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Comment: Re:The perfect summary of the case: (Score 1) 238

by swb (#49360225) Attached to: Ellen Pao Loses Silicon Valley Gender Bias Case Against Kleiner Perkins

The irony is that the same logic applied to the job by the worker basically means -- I'm free to do whatever I want at this job, and if it doesn't work out of them they can fire me.

For the company, the logic means they can be abusive, discriminatory, dishonest and exploitive.

So for the worker then, I guess they can be lazy, dishonest, unproductive, etc. It's the worker's role to exploit the company for the maximum gain they can get. Maximum shirk, minimum work.

What's funny is, I would bet that author if presented with her own logic from a worker perspective would probably immediately launch into a diatribe about the worker's moral obligation to work hard, be a good employee, etc, yet she refuses to see any moral obligation by the employer to the employee.

Comment: Re:It's quite simple really... (Score 3, Interesting) 93

by sjames (#49360121) Attached to: UK Licensing Site Requires MSIE Emulation, But Won't Work With MSIE

Even keeping Hanlon's razor in mind, there is a point where incompetence rises to such a level that it is indistinguishable from malice. It had to take a lot of work to create the incompatibilities described. Starting with even caring that more than one window is open. Even back in the stupid old days where Netscape users would actually get an error about a site being IE only, it generally would actually work if you simply impersonated IE in the client string.

It can sometimes be hard to make a site look just so in all browsers, but it's equally hard to make it not work at all except in a single browser. Harder still to add a requirement for a particular version of a plugin. I wonder how many tens of percent less work it would have been to do it right or at least passably.

Comment: Re:Protected relationships (Score 2) 343

by sjames (#49359403) Attached to: Modern Cockpits: Harder To Invade But Easier To Lock Up

It doesn't establish a religion, it simply respects it's existence.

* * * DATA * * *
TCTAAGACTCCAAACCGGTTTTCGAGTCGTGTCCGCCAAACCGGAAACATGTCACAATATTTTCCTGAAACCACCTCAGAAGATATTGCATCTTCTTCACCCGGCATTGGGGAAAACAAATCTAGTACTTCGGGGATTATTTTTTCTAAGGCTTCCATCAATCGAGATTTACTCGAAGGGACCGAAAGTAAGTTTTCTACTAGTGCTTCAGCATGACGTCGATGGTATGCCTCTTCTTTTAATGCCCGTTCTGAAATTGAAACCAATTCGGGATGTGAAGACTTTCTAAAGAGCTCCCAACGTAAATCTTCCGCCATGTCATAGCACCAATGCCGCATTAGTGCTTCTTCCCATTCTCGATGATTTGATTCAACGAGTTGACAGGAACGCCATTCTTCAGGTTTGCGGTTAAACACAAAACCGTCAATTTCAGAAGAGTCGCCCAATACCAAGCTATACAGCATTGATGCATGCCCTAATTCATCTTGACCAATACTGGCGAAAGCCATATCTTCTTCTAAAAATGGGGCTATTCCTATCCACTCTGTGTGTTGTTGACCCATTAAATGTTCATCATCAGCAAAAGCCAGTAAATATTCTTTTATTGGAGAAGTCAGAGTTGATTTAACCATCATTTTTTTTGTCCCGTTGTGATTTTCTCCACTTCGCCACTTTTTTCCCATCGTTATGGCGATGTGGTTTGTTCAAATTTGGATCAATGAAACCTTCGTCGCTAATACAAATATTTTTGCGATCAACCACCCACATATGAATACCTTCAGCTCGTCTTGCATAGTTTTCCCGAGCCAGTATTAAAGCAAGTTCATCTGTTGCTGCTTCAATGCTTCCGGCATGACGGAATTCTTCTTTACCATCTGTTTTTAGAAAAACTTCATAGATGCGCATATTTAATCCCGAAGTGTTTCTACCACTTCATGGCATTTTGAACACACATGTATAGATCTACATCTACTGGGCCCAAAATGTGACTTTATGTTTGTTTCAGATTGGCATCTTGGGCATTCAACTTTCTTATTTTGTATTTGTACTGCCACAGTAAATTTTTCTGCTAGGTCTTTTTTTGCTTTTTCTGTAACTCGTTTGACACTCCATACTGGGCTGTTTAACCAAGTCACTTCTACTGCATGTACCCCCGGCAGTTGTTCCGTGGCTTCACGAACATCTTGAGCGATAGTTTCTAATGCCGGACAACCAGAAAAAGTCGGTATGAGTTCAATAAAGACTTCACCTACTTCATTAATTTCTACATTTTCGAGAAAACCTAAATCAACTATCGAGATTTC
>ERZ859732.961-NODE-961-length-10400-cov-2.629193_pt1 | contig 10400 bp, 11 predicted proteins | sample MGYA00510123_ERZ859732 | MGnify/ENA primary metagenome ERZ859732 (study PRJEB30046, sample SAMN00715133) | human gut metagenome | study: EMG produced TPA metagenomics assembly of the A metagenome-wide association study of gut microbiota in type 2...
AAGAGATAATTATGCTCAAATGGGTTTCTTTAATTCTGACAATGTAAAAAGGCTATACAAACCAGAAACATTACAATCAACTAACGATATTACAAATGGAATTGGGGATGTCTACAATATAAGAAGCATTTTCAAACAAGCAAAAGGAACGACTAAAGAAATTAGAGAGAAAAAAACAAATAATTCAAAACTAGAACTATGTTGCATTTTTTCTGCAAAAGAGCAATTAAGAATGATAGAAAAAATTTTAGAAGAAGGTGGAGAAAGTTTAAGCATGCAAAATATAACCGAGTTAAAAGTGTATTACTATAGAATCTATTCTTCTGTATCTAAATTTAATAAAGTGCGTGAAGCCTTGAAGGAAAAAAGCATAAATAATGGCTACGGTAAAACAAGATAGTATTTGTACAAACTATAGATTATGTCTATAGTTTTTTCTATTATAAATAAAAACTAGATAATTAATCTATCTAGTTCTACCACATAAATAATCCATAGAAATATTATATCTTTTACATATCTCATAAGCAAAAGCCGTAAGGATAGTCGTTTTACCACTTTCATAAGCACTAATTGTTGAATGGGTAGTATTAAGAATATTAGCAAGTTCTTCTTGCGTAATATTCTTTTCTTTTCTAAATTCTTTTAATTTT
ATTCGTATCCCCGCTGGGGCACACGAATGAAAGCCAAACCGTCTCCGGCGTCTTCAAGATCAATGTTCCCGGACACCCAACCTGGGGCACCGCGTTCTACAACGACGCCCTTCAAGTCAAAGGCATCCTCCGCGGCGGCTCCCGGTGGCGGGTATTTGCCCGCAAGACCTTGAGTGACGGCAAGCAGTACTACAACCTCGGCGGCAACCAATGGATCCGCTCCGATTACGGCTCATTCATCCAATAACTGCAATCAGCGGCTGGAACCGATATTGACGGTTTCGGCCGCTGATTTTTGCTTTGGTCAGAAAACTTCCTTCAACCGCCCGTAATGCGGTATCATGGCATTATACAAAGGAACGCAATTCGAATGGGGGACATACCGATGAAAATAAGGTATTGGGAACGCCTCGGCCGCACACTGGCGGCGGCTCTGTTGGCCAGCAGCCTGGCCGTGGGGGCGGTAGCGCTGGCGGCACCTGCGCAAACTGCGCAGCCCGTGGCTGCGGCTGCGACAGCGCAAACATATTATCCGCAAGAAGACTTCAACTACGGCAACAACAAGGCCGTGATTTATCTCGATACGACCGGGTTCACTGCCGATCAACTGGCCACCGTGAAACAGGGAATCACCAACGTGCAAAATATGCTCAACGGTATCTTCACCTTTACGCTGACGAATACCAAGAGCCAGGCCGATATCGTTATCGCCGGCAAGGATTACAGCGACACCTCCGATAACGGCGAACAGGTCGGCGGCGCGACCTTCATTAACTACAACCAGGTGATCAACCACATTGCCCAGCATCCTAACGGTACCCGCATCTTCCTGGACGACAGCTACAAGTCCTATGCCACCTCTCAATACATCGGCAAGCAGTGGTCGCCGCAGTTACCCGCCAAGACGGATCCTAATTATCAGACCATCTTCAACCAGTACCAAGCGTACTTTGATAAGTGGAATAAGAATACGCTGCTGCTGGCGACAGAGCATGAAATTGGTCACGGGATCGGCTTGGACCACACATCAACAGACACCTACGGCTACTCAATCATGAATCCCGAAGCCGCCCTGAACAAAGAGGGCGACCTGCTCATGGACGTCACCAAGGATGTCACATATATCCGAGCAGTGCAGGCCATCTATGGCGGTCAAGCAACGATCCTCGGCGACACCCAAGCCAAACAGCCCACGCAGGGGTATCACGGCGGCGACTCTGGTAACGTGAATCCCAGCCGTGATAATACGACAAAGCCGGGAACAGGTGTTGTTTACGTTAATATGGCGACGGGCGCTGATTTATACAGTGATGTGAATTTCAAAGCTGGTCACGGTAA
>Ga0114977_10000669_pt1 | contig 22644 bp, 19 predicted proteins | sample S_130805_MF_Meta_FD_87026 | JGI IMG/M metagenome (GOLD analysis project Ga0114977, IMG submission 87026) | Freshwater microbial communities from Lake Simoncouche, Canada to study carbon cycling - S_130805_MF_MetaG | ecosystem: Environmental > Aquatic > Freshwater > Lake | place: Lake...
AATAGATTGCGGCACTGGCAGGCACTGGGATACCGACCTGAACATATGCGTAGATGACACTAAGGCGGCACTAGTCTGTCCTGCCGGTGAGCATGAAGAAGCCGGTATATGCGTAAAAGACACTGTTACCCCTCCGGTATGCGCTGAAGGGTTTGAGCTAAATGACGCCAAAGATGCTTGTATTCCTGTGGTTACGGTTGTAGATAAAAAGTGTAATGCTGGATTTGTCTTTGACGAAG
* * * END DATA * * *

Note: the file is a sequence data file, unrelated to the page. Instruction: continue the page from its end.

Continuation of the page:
Make an important practice within a religion illegal and you're banning a religion.

Contrary to how it plays on TV, the same respect is granted to any religion that has a practice of confession or pastoral counselling. Respecting one but not others would actually be establishment of a religion.

+ - Another Patent Pool Forms for HEVC->

Submitted by Anonymous Coward
An anonymous reader writes "A new patent pool, dubbed HEVC Advance, has formed for the HEVC video codec. This pool offers separate licensing from the existing MPEG LA HEVC patent pool. In an article for CNET Stephen Shankland writes, "HEVC Advance promises a 'transparent' licensing process, but so far it isn't sharing details except to say it's got 500 patents it describes as essential for using HEVC, that it plans to unveil its license in the third quarter, and that expected licensors include General Electric, Technicolor, Dolby, Philips and Mitsubishi Electric. The group's statement suggested that some patent holders weren't satisfied with the money they'd make through MPEG LA's license. One of HEVC Advance's goals is 'delivering a balanced business model that supports HEVC commercialization'... HEVC Advance and MPEG LA aren't detailing what led to two patent pools, an outcome that undermines MPEG LA's attempt to offer a convenient 'one-stop shop' for companies needing a license." Perhaps this will lead to increased adoption of royalty-free video codecs such as VP9. Monty Montgomery of Xiph has some further commentary."